Voluntary water restrictions
The three water districts that provide water to the Steamboat Springs area — Mount Werner Water District, the city of Steamboat Springs Water District and the Steamboat II Metro District — have recommended that residents take voluntary water restriction measures to help curb water consumption, according to a news release.
■ Residents are asked to follow a watering schedule based on the last number in a house address. Those with even address should water on Sundays, Tuesdays and Fridays. Those with odd addresses should water on Mondays, Thursdays and Saturdays. No watering on Wednesdays.
■ Don’t water between 10 a.m. and 6 p.m.
■ Avoid watering in windy conditions.
■ Set timers to avoid overwatering.
■ Water during three short intervals rather than a long one.
■ Adjust sprinklers to avoid watering hard surfaces.
■ Don’t use water to clean hard surfaces; use a broom.
■ Use a spring-loaded nozzle on hoses.
■ Keep grass longer to reduce soil moisture loss.
■ Avoid planting trees and shrubs or sodding during drier months.
■ Plant native grasses and shrubs or drought-tolerant species in place of water-intensive plants.
Find more water-saving tips at www.steamboatsprings.net or www.mwwater.com.
Steamboat Springs The commercial tubing season in Steamboat Springs came to an abrupt end Wednesday afternoon as the Yampa River slowed to 81 cubic feet per second under the Fifth Street Bridge.
The season’s premature end left some local river outfitters feeling a little deflated.
“I’ve never seen the tubing season start so early and end so quickly,” One Stop Ski Shop owner John Kole said at his downtown store, which started renting out tubes 19 days ago. “It really hurts. It really hurts.”
The river near his shop was flowing nearly 1,500 cfs below its historic average for June 20.
The Yampa River Management Plan recommends that tubing stop on the river when its flow falls below 85 cfs. Acknowledging the Yampa was becoming too low to easily float and to protect the waterway’s habitat and wildlife, the city’s three tubing outfitters agreed to voluntarily suspend their operations.
Parks, Open Space and Recreational Services Department Director Chris Wilson said the river still is open to all types of recreation, including fishing and private tubing.
But the city is monitoring the river’s low flow with Colorado Division of Parks and Wildlife officials, and they soon could recommend that all tubers stay out of the waterway.
“I would venture to guess that very shortly, if (the river continues to decline), we will be doing voluntary closures,” Wilson said.
He added that the last time the city had to ask tubers to stay out of the river because of low flows was in July 2007.
Parks and Wildlife administrative assistant Christy Bubenheim said that although the river still is open for fishing, the low flows are a concern.
She added that Parks and Wildlife is considering a voluntary fishing ban that could be enacted if the Yampa River’s temperature and oxygen levels reach a certain threshold.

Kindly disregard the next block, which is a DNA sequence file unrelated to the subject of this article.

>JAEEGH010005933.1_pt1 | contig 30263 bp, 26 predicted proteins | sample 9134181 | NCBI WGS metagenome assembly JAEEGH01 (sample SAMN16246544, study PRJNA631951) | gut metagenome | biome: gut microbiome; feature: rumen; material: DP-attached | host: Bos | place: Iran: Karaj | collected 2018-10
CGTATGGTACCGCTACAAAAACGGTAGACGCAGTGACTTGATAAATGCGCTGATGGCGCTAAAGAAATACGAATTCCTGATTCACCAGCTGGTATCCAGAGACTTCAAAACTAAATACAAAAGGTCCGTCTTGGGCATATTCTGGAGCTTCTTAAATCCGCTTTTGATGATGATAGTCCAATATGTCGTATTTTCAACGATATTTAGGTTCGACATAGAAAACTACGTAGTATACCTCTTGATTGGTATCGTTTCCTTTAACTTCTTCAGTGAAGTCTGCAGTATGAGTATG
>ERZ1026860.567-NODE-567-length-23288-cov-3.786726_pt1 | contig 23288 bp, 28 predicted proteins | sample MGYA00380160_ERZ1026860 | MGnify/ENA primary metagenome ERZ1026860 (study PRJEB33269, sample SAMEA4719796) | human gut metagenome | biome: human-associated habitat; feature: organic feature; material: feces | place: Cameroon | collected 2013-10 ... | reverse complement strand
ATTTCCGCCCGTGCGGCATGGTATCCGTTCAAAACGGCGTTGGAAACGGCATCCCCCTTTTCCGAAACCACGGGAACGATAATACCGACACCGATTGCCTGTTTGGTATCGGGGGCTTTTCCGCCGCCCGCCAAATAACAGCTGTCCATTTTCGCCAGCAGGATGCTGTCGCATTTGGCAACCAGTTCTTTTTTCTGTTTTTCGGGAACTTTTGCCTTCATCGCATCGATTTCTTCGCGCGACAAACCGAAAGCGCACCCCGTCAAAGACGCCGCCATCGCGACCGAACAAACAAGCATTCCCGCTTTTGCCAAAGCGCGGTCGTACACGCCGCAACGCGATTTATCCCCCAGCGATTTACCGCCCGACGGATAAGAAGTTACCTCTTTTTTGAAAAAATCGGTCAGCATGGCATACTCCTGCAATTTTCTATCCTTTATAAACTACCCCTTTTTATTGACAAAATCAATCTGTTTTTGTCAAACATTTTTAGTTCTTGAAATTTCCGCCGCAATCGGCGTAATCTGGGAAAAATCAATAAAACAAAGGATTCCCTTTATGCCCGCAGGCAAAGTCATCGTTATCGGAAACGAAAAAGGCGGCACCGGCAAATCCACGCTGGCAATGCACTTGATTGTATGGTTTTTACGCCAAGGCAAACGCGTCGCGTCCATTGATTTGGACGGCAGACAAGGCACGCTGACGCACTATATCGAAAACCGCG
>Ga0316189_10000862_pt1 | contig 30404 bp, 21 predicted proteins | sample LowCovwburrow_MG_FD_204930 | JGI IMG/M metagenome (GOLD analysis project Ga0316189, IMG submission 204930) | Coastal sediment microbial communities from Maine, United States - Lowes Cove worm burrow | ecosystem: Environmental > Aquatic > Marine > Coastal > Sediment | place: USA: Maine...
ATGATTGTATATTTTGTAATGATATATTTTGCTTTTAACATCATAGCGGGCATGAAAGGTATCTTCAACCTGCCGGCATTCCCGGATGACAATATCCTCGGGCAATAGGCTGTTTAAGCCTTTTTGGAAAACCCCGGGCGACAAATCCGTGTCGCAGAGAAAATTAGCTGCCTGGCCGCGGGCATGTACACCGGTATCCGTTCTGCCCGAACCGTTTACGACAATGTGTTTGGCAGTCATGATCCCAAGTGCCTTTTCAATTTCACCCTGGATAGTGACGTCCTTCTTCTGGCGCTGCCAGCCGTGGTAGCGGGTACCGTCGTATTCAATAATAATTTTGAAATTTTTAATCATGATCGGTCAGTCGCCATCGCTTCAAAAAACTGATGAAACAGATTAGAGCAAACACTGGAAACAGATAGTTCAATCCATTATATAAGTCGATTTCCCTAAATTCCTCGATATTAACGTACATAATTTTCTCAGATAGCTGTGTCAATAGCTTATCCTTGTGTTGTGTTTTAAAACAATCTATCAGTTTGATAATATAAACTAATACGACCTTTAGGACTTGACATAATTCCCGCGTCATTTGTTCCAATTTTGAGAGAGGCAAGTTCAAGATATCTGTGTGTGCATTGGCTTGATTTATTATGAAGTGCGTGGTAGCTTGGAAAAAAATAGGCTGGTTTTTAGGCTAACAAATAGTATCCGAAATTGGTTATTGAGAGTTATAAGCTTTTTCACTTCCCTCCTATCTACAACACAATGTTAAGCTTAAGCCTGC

“We’ve been steering fisherman more toward high elevation creeks rather than in town,” she said.
Meanwhile, fishing guides are reporting the fish in town still are thriving in the low flows.
“The fish are very healthy,” Steamboat Flyfisher guide Jonah Dresher said. “They have plenty of dissolved oxygen, and the temperatures in the water are fantastic.”
Dresher took the river’s temperature near the Fifth Street Bridge on Wednesday afternoon and found the water was 65 degrees. The Yampa River Management Plan recommends an end to fishing in the river when the water temperature reaches 75 degrees for two consecutive days or the level of dissolved oxygen becomes too low.
Bubenheim said the water temperature at the Fifth Street Bridge reached 71 degrees at about 4:30 p.m. Wednesday.
Hoping for the best
With the forecast expected to remain hot and dry this week, river outfitters and city officials are hoping for a release of water from Stagecoach Reservoir.
The Colorado Water Trust officials confirmed Wednesday that they still are negotiating with the Upper Yampa Water Conservancy District to purchase and release about 4,000 acre-feet of water the Conservancy District owns in the reservoir south of Steamboat.
Conservancy District manager Kevin McBride said he was hoping to start releasing the water into the Yampa by July 1 to help combat the drought conditions.
But he doubted the release would support recreation.
“The amount of water we release will not be enough to help the Yampa sustain 85 cfs for any period of time,” he said. “But we certainly can help the river’s quality of health.”
He said that because many water users and potential diversions exist between Stagecoach and Steamboat, it will be a challenge to ensure all of the released water makes its way downtown.
“We’re fairly confident it can be delivered between Stagecoach and Catamount, but (getting it from Catamount to Steamboat) is a question that is still out there,” he said.
In the meantime, river outfitters now are rethinking their business models and preparing for a summer without the Yampa. Still, they are ready for the river to come back to life in a moment’s notice.
“We’re all hopeful that maybe there will be some kind of resolution among the water gods, and they will release water or someone downstream with a hugely senior water right will make a call,” Backdoor Sports owner Pete Van De Carr said. “Or maybe a storm will come. We’re always hoping because stranger things have happened. We’re not putting (our tubes) away like we do in September. We’re putting things away with the intent that within a day, we could be back up and running again.”
To reach Scott Franz, call 970-871-4210 or email scottfranz@SteamboatToday.com